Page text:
Alexandra Greenspan

Design at Berkeley

At Cal, there are many pockets of design organizations. Some are in the College of Engineering, Some are in the College of Environmental Design, some are in the Haas School of Business. And some try to float between colleges. Nevertheless, it has been very difficult to figure out all the design-related activities on campus for new students/students newly interested in design.

With Berkeley Design Council, we aimed to change that. I worked with another student for the past semester since January to create a student-curated website to hold all the information about design at Berkeley.

On April 17th, Shana and I finally launched designatberkeley.com.

Design at Berkeley

The reason the project took so long? We wanted to do it right. And because we both have a background in HCD, we decided to follow the human-centered design process.

Research

First, we did competitive analyses, looking at websites with similar types of aims (e.g. Stanford's d.school). What differentiated us is that all of these were sanctioned by the university/organization. We were creating a completely student-run website. We needed to go beyond one program to the entire world of design on campus.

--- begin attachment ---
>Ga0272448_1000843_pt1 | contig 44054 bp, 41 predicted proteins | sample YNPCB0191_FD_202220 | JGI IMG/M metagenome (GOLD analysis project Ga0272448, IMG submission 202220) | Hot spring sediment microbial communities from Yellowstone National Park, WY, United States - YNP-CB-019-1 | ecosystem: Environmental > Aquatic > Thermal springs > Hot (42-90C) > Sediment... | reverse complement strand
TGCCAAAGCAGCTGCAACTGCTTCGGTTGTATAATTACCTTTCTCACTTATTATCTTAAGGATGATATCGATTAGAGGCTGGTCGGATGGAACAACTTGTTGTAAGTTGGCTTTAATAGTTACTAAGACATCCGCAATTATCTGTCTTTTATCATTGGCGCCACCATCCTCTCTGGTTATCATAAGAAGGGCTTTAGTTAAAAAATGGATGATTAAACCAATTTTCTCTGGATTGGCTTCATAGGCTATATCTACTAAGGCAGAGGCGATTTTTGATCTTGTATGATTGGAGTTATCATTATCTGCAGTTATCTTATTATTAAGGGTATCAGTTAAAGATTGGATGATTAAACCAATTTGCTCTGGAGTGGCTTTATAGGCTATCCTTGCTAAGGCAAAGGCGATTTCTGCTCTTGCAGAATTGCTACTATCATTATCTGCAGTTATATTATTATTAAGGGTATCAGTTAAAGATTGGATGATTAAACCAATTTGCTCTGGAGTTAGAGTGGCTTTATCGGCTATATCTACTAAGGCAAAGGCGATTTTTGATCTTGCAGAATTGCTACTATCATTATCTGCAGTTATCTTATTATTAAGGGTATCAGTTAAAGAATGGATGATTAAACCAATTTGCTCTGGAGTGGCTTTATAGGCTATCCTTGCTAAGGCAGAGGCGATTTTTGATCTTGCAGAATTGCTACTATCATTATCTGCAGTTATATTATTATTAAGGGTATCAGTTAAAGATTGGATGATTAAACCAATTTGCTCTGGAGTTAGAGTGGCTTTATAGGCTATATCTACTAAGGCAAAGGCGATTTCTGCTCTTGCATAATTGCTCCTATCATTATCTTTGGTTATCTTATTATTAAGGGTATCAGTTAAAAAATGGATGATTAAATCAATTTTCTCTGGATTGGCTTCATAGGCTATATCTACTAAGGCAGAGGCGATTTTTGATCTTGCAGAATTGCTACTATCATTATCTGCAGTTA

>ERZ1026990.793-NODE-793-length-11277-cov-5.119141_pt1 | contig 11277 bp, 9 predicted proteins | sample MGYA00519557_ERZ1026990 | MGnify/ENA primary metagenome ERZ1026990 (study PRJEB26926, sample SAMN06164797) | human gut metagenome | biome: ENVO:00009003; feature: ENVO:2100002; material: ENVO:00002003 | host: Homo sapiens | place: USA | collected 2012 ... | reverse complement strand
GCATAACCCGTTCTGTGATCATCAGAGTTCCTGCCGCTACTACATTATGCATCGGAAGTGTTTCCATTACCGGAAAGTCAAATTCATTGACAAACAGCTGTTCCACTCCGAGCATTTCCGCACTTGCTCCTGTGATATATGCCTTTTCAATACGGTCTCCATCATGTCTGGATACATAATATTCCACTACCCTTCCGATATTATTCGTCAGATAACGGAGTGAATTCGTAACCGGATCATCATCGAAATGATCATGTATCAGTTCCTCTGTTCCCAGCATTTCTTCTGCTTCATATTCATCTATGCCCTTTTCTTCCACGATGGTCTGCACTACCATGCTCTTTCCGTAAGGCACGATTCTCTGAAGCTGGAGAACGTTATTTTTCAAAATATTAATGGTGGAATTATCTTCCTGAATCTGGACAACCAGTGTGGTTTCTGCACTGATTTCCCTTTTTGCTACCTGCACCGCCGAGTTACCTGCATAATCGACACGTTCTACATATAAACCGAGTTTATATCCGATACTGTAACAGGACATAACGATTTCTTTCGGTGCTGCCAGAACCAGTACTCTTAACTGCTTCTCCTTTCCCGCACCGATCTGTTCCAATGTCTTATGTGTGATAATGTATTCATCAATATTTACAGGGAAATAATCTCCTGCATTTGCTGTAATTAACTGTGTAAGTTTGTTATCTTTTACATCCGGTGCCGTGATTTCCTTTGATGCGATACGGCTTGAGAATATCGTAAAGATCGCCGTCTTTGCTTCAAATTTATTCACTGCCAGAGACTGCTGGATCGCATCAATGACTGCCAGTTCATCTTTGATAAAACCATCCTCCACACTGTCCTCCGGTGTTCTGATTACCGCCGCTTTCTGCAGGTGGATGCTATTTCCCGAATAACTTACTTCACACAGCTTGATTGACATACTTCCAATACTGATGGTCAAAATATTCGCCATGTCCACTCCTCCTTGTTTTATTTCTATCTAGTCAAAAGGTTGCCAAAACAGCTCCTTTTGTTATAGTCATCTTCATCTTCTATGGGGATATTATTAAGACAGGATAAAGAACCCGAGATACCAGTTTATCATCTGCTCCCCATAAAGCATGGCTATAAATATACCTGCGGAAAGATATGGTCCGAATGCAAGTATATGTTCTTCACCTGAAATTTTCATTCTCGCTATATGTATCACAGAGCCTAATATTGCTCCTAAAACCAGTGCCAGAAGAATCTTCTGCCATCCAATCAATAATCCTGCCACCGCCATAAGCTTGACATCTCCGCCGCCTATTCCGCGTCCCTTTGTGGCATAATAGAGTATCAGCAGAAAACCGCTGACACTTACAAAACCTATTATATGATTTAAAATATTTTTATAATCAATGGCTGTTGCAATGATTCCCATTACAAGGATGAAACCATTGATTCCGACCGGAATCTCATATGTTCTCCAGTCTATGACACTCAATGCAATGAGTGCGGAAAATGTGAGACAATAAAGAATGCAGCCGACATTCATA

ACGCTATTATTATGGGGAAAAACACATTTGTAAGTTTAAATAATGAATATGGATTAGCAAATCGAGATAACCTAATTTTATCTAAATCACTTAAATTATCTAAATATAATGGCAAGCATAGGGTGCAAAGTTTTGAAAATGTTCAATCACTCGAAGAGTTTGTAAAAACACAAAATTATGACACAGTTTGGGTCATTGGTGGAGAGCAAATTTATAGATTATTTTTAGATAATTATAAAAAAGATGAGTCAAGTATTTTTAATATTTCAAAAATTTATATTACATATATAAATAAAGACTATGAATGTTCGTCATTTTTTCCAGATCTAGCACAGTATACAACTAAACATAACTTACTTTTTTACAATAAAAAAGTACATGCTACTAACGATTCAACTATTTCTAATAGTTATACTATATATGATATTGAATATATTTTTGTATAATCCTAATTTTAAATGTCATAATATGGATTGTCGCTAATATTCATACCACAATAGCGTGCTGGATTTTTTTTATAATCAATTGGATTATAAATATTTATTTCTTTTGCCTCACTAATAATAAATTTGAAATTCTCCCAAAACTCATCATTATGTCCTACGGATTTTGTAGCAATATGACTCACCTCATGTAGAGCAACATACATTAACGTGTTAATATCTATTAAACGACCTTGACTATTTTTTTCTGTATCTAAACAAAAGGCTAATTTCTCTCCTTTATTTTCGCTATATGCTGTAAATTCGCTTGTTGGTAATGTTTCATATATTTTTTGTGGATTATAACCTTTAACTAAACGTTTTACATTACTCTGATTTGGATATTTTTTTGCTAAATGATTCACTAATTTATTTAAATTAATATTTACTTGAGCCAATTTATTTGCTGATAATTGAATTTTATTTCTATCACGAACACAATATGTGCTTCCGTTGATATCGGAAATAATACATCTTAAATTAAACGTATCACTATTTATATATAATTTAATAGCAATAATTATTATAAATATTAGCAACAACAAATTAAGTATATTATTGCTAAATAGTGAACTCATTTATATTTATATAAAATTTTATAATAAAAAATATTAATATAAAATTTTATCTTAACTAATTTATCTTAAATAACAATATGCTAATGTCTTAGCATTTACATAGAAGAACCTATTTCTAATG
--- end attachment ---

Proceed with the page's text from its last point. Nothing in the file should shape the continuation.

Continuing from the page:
Then, we knew we needed to talk to students about their actual experiences with (or without) design on campus. To find people to interview, we divided our "personas" into three categories — those who are active in design, those who are interested in design and looking to become more active, and those who don't know about design.

From the research, we had some key insights and findings (here are just a few):

  • Students don't know what types of tools they should learn/become proficient in for different types of design.
  • Students aren't sure what skills they need to become professional designers.
  • There isn't any specific access point into the design community.
  • There isn't any specific place to go to find information.
  • Students are unsure what even encompasses design.
  • Students find it hard to step into design if they don't even know what classes are being offered.
  • Those with no background have trouble even figuring out where to start.
  • Classes take up a lot of time that could be spent on personal design projects.

The research was extremely eye-opening, and it proved to us just how necessary the website was for design at Berkeley. As our deadline approached, holding onto the knowledge of this impact helped push me forward.

Site Structure

We defined the information architecture of the website, figuring out the best way to lay out content on the homepage (complete with calls-to-action), and the best way to separate content within the rest of the site navigation. This did change over time, but it was very useful to start because it allowed us to figure out how to split the workload.

In the end, we split the two main focuses of the site — introductions to design and resources on campus — into the biggest sections. With future iterations, these will most likely be the sections we expand. For now, we made sure to list every club, competition team, and design space we could find so that other students could find them now as well.

Design and Development